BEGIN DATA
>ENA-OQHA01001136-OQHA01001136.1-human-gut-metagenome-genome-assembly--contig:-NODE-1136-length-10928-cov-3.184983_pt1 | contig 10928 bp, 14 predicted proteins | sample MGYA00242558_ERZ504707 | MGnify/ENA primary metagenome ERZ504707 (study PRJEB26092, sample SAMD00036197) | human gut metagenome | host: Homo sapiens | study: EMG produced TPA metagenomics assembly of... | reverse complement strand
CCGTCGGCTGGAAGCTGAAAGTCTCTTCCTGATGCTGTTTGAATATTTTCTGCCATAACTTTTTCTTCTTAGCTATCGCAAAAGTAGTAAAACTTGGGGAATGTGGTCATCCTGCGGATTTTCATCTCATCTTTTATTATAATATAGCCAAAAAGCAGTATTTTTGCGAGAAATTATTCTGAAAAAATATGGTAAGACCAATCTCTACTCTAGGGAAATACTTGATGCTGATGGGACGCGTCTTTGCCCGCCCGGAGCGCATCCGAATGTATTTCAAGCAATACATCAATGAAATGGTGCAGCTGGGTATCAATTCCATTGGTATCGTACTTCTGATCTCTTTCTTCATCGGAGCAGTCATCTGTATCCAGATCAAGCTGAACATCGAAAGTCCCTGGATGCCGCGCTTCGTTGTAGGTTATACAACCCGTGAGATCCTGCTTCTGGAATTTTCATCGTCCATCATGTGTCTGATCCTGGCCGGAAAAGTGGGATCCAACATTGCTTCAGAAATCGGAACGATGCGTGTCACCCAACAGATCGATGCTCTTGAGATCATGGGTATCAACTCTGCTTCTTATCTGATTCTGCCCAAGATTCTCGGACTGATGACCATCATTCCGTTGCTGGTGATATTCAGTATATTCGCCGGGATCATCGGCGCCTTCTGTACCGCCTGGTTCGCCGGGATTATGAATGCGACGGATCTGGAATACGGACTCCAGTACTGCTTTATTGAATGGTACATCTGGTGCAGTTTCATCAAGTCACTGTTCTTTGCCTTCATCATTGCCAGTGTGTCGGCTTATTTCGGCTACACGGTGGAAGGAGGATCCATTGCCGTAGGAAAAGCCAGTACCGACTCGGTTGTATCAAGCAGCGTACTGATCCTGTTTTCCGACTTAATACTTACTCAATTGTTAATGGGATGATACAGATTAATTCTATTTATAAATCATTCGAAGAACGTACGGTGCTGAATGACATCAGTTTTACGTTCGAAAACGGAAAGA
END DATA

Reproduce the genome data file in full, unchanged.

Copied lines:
>ENA-OQHA01001136-OQHA01001136.1-human-gut-metagenome-genome-assembly--contig:-NODE-1136-length-10928-cov-3.184983_pt1 | contig 10928 bp, 14 predicted proteins | sample MGYA00242558_ERZ504707 | MGnify/ENA primary metagenome ERZ504707 (study PRJEB26092, sample SAMD00036197) | human gut metagenome | host: Homo sapiens | study: EMG produced TPA metagenomics assembly of... | reverse complement strand
CCGTCGGCTGGAAGCTGAAAGTCTCTTCCTGATGCTGTTTGAATATTTTCTGCCATAACTTTTTCTTCTTAGCTATCGCAAAAGTAGTAAAACTTGGGGAATGTGGTCATCCTGCGGATTTTCATCTCATCTTTTATTATAATATAGCCAAAAAGCAGTATTTTTGCGAGAAATTATTCTGAAAAAATATGGTAAGACCAATCTCTACTCTAGGGAAATACTTGATGCTGATGGGACGCGTCTTTGCCCGCCCGGAGCGCATCCGAATGTATTTCAAGCAATACATCAATGAAATGGTGCAGCTGGGTATCAATTCCATTGGTATCGTACTTCTGATCTCTTTCTTCATCGGAGCAGTCATCTGTATCCAGATCAAGCTGAACATCGAAAGTCCCTGGATGCCGCGCTTCGTTGTAGGTTATACAACCCGTGAGATCCTGCTTCTGGAATTTTCATCGTCCATCATGTGTCTGATCCTGGCCGGAAAAGTGGGATCCAACATTGCTTCAGAAATCGGAACGATGCGTGTCACCCAACAGATCGATGCTCTTGAGATCATGGGTATCAACTCTGCTTCTTATCTGATTCTGCCCAAGATTCTCGGACTGATGACCATCATTCCGTTGCTGGTGATATTCAGTATATTCGCCGGGATCATCGGCGCCTTCTGTACCGCCTGGTTCGCCGGGATTATGAATGCGACGGATCTGGAATACGGACTCCAGTACTGCTTTATTGAATGGTACATCTGGTGCAGTTTCATCAAGTCACTGTTCTTTGCCTTCATCATTGCCAGTGTGTCGGCTTATTTCGGCTACACGGTGGAAGGAGGATCCATTGCCGTAGGAAAAGCCAGTACCGACTCGGTTGTATCAAGCAGCGTACTGATCCTGTTTTCCGACTTAATACTTACTCAATTGTTAATGGGATGATACAGATTAATTCTATTTATAAATCATTCGAAGAACGTACGGTGCTGAATGACATCAGTTTTACGTTCGAAAACGGAAAGA